By Jayne Hanson
The collaboration between nature, recreation and education will soon have students skittering, paddling and pedaling Lake Havasu’s waves and shorelines after the final touches are wrapped up at the Arizona State University at Lake Havasu’s Beach Hut.
“This is just a great thing,” said Rich Miers, Lake Havasu Marine Association. “We’ve worked with Arizona State Parks for the students to use the grounds free-of-charge, to use the water stuff. It’s down by the Channel, it’s right on the Channel.”
The ASU Lake Havasu Beach Hut is at the northern mouth of Bridgewater Channel within the Lake Havasu State Park’s Windsor 4 area.
The Beach Hut’s contents include non-powered water toys such as canoes, kayaks, paddleboards, and bicycles. A Hobie sailboat rests just outside it’s doors. All are at the disposal of ASU at Lake Havasu’s student body, Miers said.
“Lake Havasu is our claim to fame,” said Kimberly Rome, ASU at Lake Havasu Community Outreach Specialist. “It’s a way for the students to take advantage of the recreational opportunities here.”
Rome described the campus’ student outdoor club, Outdoor Pursuits, as “travelling all over the state,” including destinations like Grand Canyon, Hualapai Mountains, Oak Creek Canyon and Sedona during their monthly excursions. On average, 20 students are linked to the group. ASU at Lake Havasu’s student body is about 150 students.
“When there’s a full moon, they do moonlight kayaking,” she said of the outdoor club.
The ASU at Lake Havasu Beach Hut project launched in the autumn of 2017 as LHMA identified it as a need in the community. In short, the development of such an amenity would not only help draw students to the local ASU campus but help entertain and retain them.
Miers, the LHMA group’s lead volunteer, said brainstorming in that capacity among the other volunteers visited ideas of raising money for tuition scholarships, creation of activities, and development of amenities.
“It’s the smaller class sizes, the cheaper tuitions, the more personal relationships with professors because of the smaller class sizes, but what is there to do on the Lake for the students?” Miers said.
The talks led to the ASU Lake Havasu Beach Hut. LHMA teamed with Home Depot, private donors from within the community, Arizona State Park officials, ASU at Lake Havasu, and Arizona Game and Fish Department to make it happen. The perk was opened to the students during Spring semester 2018 earlier this year.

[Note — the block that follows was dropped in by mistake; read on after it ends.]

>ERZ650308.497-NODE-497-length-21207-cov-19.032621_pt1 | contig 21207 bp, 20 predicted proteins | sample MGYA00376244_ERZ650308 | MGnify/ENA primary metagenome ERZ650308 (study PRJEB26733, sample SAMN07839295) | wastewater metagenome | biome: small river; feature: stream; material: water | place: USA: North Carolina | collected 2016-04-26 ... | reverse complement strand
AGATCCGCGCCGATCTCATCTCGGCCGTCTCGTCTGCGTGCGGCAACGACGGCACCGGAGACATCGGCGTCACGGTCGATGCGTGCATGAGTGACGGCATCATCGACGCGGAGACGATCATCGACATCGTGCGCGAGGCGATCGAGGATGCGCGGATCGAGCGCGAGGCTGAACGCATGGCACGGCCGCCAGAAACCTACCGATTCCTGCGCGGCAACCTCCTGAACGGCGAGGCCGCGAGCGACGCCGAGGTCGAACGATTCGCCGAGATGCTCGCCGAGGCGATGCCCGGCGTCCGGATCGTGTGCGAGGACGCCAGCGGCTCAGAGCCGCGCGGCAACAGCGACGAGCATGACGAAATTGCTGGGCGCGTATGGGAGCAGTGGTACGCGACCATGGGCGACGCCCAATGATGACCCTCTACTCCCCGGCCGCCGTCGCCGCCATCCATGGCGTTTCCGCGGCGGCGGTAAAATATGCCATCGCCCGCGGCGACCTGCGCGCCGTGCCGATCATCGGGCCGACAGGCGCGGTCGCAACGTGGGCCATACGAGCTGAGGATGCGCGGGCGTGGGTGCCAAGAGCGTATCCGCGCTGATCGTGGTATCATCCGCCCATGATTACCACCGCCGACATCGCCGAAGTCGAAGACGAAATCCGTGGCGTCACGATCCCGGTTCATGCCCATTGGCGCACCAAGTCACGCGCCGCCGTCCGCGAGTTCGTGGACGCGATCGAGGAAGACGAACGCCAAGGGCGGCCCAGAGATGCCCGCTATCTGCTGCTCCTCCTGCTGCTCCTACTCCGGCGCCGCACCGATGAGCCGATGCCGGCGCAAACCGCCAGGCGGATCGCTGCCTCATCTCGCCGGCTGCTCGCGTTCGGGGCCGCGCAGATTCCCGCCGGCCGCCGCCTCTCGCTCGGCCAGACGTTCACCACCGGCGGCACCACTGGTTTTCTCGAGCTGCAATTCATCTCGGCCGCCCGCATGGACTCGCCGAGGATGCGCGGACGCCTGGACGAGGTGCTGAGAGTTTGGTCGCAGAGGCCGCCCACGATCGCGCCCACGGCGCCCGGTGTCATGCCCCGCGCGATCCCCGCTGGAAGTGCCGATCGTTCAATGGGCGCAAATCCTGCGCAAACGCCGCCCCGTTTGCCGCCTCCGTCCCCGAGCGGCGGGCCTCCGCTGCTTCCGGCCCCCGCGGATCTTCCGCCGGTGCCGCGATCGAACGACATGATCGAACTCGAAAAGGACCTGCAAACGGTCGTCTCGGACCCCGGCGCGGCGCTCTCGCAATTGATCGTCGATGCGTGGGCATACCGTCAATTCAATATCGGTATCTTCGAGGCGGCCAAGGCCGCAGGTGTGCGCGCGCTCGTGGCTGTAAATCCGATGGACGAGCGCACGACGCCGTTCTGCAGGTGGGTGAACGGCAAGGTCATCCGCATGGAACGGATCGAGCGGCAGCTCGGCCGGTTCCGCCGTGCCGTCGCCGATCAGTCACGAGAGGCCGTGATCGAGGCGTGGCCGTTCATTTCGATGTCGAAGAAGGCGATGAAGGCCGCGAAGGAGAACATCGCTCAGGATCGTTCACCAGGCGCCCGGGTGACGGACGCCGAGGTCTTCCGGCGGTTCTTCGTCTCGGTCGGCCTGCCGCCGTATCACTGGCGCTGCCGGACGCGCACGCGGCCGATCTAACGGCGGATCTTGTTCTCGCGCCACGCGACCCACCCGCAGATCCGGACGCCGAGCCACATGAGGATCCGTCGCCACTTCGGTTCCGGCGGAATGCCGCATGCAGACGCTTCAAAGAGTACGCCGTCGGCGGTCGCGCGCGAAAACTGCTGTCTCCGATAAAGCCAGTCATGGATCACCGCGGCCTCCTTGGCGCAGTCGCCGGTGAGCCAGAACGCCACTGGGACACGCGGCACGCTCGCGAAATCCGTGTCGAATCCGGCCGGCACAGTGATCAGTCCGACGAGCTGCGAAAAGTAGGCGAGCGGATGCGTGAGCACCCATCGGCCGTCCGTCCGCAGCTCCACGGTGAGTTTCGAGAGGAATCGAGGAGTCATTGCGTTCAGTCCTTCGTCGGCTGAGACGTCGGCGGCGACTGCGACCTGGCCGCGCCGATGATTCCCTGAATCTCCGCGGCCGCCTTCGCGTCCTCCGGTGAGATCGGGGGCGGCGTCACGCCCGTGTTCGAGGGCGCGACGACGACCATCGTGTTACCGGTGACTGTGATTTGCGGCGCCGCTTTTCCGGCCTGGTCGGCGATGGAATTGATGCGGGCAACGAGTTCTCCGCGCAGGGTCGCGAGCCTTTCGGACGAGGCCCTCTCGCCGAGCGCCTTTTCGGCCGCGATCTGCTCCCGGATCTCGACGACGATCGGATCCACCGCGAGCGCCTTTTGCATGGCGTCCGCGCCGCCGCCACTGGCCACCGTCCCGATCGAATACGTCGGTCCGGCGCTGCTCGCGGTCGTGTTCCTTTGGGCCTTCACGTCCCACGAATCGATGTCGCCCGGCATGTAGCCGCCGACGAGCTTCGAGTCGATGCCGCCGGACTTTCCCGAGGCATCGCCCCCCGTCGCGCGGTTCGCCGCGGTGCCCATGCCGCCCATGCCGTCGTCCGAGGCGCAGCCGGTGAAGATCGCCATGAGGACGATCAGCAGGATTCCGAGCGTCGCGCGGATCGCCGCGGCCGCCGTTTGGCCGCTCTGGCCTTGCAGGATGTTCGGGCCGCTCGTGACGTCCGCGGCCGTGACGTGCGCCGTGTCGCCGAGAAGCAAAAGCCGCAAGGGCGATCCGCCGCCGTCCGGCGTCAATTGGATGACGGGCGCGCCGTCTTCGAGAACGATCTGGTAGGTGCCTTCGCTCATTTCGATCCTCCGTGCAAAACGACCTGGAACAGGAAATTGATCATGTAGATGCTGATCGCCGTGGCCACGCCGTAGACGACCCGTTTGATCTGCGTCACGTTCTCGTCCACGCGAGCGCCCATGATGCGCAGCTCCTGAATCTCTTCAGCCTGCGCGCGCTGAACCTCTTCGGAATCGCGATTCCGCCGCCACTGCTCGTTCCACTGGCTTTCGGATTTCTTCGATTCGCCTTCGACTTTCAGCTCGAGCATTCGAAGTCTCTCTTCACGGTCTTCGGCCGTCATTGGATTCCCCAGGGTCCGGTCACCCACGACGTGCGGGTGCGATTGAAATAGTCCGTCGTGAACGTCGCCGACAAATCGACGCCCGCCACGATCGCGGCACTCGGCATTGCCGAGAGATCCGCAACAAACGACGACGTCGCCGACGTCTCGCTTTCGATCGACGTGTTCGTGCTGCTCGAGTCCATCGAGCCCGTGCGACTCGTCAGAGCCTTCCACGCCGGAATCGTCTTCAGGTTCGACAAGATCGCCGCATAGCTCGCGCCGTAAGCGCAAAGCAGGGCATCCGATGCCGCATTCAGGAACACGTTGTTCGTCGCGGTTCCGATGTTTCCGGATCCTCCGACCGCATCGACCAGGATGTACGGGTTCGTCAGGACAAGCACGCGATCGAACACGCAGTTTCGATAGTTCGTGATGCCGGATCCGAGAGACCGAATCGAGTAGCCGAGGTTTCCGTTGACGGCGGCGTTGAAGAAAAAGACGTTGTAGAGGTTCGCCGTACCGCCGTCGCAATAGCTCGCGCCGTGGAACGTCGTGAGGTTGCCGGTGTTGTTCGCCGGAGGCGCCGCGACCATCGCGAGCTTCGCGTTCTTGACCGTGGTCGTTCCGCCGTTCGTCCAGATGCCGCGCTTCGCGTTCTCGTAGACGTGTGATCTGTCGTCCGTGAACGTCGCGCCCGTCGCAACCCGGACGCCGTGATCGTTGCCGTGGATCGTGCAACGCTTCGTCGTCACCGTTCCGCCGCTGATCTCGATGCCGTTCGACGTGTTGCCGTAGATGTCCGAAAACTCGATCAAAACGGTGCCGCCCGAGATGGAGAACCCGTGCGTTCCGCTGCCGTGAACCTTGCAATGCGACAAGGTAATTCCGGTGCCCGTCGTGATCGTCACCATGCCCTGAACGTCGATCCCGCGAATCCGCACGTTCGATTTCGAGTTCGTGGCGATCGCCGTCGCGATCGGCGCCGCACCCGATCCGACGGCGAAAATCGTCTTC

ASU Director Raymond Van Der Riet stated in an email that the use of the ASU Lake Havasu Beach Hut is for all students who pay the student fee and pass the AZGFD safety course. The fee is a $20 activities fee per student per semester.
The AZGFD Paddlesports Education Course is a safety course offered statewide. However, the instructors will be on hand exclusively for the ASU at Lake Havasu’s welcome week, which is set to commence the second week in August. Students who partake in the classwork, pass a written test and on-the-water portion of the course, will be on track to use the water toys housed in the ASU Lake Havasu Beach House.
“We try to give paddlers everything they need to know to have a safe day on the water,” said Josh Hoffman, AZGFD Boating Safety Education Program Coordinator.
The classwork covers terminology, preparedness, legalities of being on the water, and how to handle an emergency on the water. The 30-question multiple choice test determines if each student will earn the Arizona Paddlesports certificate.
AZGFD PADDLESPORTS CLASSES FOR ALL
The Arizona Paddlesports Education Course is open to the public each month, too. The free course has proved its popularity in Havasu since March with classes being waitlisted, Hoffman said.
The volunteer instructors come equipped with 12 kayaks and other necessary equipment. The courses are offered on the shores of Rotary Beach the second Saturday of each month. Pre-registration is required. Must be at least 10 years of age to participate. As of press time, there were eight seats open for the class set for Oct. 13.
After the October class, the program goes dark again until March when water and air temperatures lend themselves more favorably to the sport, Hoffman said.
For more information, or to pre-register for the Arizona Paddlesports Education Course, click here.